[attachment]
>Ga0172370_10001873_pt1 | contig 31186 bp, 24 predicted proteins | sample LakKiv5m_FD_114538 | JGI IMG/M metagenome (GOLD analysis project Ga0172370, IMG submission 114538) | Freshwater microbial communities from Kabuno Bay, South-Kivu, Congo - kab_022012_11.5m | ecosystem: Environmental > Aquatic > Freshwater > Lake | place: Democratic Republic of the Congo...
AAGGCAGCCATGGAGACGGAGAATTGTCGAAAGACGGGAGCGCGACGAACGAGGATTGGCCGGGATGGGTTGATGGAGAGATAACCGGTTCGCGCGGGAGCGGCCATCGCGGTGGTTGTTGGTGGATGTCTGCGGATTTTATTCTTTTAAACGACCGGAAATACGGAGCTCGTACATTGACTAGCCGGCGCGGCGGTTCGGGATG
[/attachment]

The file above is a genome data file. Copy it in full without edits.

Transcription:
>Ga0172370_10001873_pt1 | contig 31186 bp, 24 predicted proteins | sample LakKiv5m_FD_114538 | JGI IMG/M metagenome (GOLD analysis project Ga0172370, IMG submission 114538) | Freshwater microbial communities from Kabuno Bay, South-Kivu, Congo - kab_022012_11.5m | ecosystem: Environmental > Aquatic > Freshwater > Lake | place: Democratic Republic of the Congo...
AAGGCAGCCATGGAGACGGAGAATTGTCGAAAGACGGGAGCGCGACGAACGAGGATTGGCCGGGATGGGTTGATGGAGAGATAACCGGTTCGCGCGGGAGCGGCCATCGCGGTGGTTGTTGGTGGATGTCTGCGGATTTTATTCTTTTAAACGACCGGAAATACGGAGCTCGTACATTGACTAGCCGGCGCGGCGGTTCGGGATG